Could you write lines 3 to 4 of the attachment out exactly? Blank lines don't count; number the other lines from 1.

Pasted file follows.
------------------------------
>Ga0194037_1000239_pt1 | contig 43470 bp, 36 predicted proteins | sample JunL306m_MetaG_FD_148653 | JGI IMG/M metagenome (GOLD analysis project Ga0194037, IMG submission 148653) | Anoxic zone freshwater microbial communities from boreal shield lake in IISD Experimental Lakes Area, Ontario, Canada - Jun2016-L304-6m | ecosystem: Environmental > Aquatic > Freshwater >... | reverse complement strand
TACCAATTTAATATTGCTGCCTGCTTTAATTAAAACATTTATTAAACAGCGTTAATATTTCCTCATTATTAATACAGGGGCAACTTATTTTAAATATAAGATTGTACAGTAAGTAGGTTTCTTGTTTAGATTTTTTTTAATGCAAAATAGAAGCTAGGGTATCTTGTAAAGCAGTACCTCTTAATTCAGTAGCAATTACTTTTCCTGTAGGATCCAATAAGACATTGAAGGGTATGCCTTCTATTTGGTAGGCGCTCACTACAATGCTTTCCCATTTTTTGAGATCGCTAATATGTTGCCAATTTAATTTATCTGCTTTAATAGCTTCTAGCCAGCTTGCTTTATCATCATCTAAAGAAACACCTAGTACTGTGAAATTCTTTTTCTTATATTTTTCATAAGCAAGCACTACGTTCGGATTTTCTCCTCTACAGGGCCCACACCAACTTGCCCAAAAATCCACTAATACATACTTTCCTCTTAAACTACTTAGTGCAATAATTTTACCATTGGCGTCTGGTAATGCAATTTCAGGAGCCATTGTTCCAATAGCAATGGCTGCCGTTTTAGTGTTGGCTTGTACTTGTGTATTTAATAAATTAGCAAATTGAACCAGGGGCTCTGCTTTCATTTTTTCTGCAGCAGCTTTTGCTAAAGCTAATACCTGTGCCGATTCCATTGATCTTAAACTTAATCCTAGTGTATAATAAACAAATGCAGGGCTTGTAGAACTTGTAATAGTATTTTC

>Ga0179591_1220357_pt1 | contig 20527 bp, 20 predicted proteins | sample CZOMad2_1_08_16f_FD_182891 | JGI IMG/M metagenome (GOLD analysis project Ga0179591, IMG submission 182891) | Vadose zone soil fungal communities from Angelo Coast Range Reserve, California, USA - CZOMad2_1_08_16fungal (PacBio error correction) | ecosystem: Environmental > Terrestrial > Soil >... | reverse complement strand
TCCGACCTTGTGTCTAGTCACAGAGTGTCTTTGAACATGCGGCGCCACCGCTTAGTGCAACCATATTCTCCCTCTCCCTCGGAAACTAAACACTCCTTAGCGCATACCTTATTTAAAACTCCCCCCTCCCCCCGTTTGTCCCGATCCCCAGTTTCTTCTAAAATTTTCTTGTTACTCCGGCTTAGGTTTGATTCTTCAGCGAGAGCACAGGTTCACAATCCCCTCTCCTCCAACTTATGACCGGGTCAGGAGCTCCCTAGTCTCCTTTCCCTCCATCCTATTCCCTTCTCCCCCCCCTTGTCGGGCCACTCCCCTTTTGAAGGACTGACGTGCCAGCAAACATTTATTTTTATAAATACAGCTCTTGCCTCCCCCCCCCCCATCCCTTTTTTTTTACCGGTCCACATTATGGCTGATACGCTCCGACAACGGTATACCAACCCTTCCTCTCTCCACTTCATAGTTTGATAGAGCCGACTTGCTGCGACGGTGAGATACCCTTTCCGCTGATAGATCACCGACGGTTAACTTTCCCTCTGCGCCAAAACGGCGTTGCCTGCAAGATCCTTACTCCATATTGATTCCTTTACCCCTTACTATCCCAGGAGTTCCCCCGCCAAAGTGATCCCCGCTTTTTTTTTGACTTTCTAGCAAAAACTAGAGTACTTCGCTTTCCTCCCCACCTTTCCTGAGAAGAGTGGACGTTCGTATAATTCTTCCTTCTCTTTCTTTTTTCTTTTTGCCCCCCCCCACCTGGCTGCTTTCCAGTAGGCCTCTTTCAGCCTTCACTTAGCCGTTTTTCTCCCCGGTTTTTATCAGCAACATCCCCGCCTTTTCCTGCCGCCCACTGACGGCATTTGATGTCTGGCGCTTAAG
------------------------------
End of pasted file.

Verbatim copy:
>Ga0179591_1220357_pt1 | contig 20527 bp, 20 predicted proteins | sample CZOMad2_1_08_16f_FD_182891 | JGI IMG/M metagenome (GOLD analysis project Ga0179591, IMG submission 182891) | Vadose zone soil fungal communities from Angelo Coast Range Reserve, California, USA - CZOMad2_1_08_16fungal (PacBio error correction) | ecosystem: Environmental > Terrestrial > Soil >... | reverse complement strand
TCCGACCTTGTGTCTAGTCACAGAGTGTCTTTGAACATGCGGCGCCACCGCTTAGTGCAACCATATTCTCCCTCTCCCTCGGAAACTAAACACTCCTTAGCGCATACCTTATTTAAAACTCCCCCCTCCCCCCGTTTGTCCCGATCCCCAGTTTCTTCTAAAATTTTCTTGTTACTCCGGCTTAGGTTTGATTCTTCAGCGAGAGCACAGGTTCACAATCCCCTCTCCTCCAACTTATGACCGGGTCAGGAGCTCCCTAGTCTCCTTTCCCTCCATCCTATTCCCTTCTCCCCCCCCTTGTCGGGCCACTCCCCTTTTGAAGGACTGACGTGCCAGCAAACATTTATTTTTATAAATACAGCTCTTGCCTCCCCCCCCCCCATCCCTTTTTTTTTACCGGTCCACATTATGGCTGATACGCTCCGACAACGGTATACCAACCCTTCCTCTCTCCACTTCATAGTTTGATAGAGCCGACTTGCTGCGACGGTGAGATACCCTTTCCGCTGATAGATCACCGACGGTTAACTTTCCCTCTGCGCCAAAACGGCGTTGCCTGCAAGATCCTTACTCCATATTGATTCCTTTACCCCTTACTATCCCAGGAGTTCCCCCGCCAAAGTGATCCCCGCTTTTTTTTTGACTTTCTAGCAAAAACTAGAGTACTTCGCTTTCCTCCCCACCTTTCCTGAGAAGAGTGGACGTTCGTATAATTCTTCCTTCTCTTTCTTTTTTCTTTTTGCCCCCCCCCACCTGGCTGCTTTCCAGTAGGCCTCTTTCAGCCTTCACTTAGCCGTTTTTCTCCCCGGTTTTTATCAGCAACATCCCCGCCTTTTCCTGCCGCCCACTGACGGCATTTGATGTCTGGCGCTTAAG